Comeback of the year? Quite possibly. A brave, stark, amazing record. Neneh’s voice and therefor words are so exposed here, and the two-piece band provide an amazing, beguiling context for her songs. Amazing.

‘Jonatha Brooke makes amazing album’ isn’t really much of a surprise, but writing an amazing musical about your mother’s journey into dementia is something that raises an eyebrow even from Jonatha. How does that work? Buy it and find out. Another collection of amazing songs. Every little thing she does is magic.

The 2nd extreme metal album in my list, and the 2nd one influenced by meeting the bass player at the Warwick Open Day. Nick Schendzielos is the latest in a distinct line of fretless players in extreme metal bands, and has carved out a sonic space for himself in the band that adds SO much to the sound of the band. Complex, heavy as shit, and with a great deal of light and shade. One of my favourite extreme metal albums ever.

Anything by Julie is going to be great, right? Right. In Marco, she’s found the perfect writing partner/foil. They compliment each other brilliantly, and Marco’s fretless alongside Julie’s signature riff ideas works perfectly. Fusion from the future.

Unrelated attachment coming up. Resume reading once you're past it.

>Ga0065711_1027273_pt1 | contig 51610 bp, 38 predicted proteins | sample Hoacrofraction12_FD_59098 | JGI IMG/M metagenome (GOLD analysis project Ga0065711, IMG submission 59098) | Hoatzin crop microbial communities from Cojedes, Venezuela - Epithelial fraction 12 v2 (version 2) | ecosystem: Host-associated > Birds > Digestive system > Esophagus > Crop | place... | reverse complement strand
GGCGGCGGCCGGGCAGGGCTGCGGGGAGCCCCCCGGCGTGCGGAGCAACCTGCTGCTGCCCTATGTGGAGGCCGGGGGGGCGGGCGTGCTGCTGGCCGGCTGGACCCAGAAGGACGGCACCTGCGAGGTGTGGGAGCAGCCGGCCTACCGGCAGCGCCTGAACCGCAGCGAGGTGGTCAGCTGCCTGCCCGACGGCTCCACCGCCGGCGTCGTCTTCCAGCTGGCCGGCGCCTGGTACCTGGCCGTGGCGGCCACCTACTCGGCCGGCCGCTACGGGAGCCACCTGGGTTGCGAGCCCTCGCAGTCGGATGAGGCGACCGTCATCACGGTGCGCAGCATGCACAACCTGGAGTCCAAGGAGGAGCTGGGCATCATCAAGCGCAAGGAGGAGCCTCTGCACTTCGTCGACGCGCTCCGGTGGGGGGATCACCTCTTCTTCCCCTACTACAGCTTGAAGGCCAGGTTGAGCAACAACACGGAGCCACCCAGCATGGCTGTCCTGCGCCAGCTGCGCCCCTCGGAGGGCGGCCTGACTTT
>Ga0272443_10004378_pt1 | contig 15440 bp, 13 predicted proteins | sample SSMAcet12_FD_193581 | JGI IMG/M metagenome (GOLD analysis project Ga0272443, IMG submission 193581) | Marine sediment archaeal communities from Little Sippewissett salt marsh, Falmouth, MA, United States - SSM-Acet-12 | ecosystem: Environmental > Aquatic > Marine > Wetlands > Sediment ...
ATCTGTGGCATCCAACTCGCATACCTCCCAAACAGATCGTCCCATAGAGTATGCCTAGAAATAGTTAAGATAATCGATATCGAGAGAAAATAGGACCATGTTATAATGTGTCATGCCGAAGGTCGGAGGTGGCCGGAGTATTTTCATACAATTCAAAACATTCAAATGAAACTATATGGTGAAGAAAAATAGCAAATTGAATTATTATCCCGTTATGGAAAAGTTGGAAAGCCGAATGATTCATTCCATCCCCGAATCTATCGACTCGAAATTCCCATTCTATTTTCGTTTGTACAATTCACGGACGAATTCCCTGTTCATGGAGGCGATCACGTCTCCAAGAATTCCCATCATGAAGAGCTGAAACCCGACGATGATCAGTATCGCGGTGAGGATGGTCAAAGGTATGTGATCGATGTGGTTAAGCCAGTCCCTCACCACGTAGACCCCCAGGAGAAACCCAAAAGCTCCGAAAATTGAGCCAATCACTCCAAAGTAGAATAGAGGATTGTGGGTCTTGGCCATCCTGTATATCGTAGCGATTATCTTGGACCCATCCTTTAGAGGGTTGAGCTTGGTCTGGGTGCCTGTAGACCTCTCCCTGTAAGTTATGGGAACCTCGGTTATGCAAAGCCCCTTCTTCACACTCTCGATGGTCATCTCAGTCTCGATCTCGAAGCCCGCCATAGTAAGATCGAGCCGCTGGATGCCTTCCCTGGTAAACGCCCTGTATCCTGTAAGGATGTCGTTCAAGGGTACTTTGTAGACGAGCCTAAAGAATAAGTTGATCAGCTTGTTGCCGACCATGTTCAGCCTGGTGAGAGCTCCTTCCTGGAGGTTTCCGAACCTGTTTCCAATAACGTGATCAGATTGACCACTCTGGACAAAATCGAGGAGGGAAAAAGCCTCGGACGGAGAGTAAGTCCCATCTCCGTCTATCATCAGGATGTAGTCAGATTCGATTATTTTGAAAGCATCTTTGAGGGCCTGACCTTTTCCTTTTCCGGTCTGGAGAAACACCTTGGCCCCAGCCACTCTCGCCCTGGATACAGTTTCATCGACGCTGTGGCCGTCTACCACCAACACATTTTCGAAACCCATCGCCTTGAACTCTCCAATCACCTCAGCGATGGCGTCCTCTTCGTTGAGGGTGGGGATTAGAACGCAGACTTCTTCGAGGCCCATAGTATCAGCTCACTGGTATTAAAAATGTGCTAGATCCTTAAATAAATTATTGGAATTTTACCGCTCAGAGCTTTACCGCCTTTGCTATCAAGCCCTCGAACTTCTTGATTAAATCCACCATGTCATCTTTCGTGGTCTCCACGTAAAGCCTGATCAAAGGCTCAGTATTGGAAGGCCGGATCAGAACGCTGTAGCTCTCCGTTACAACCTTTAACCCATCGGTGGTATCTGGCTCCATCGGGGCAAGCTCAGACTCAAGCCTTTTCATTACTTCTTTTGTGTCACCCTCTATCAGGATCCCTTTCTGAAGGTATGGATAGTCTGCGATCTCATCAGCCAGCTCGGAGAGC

• Now – Gary Husband/Alex Machacek

I had SUCH high hopes for this, and it exceeded even those. Two musicians at the very top of their respective trees worldwide. Piano and elec guitar duets with just the right amount of additional manipulation from Alex. Love this so much.

Dan’s last project, Modular, is one of the greatest things I’ve ever bought on Bandcamp. So this was a must. And it’s great. A lil’ bit Frisell, a lil’ bit Torn, a big bit Phelps. Incredible instrumental guitar writing.

Another contender for metal album of the year – instrumental extreme metal, with a strong streak of classic rock harmony guitar running through it. The first of two great albums this year with Alex Webster on bass…

From the ashes of Little Fish comes Candy Says. Grown up disco pop perfection.

Ben channelling everything that was great about singer/songwriters in the 70s through the lens of the tracks that he sang lead on in Everything But The Girl. At least as good as you’d imagine that to be, possibly better.

About as mature and assured a debut album as you’ll ever hear. Acoustic singer/songwriter with just enough vaudeville/murder ballad/Nick Cave/Tom Waits-iness to give it an edge. Properly beautiful, and not even out yet 🙂

Jonas exploring further the intersection between improvised music, metal and indian music. With utterly stunning results.

  • Mira – Arild Andersen, Paolo Vinaccia, Tommy Smith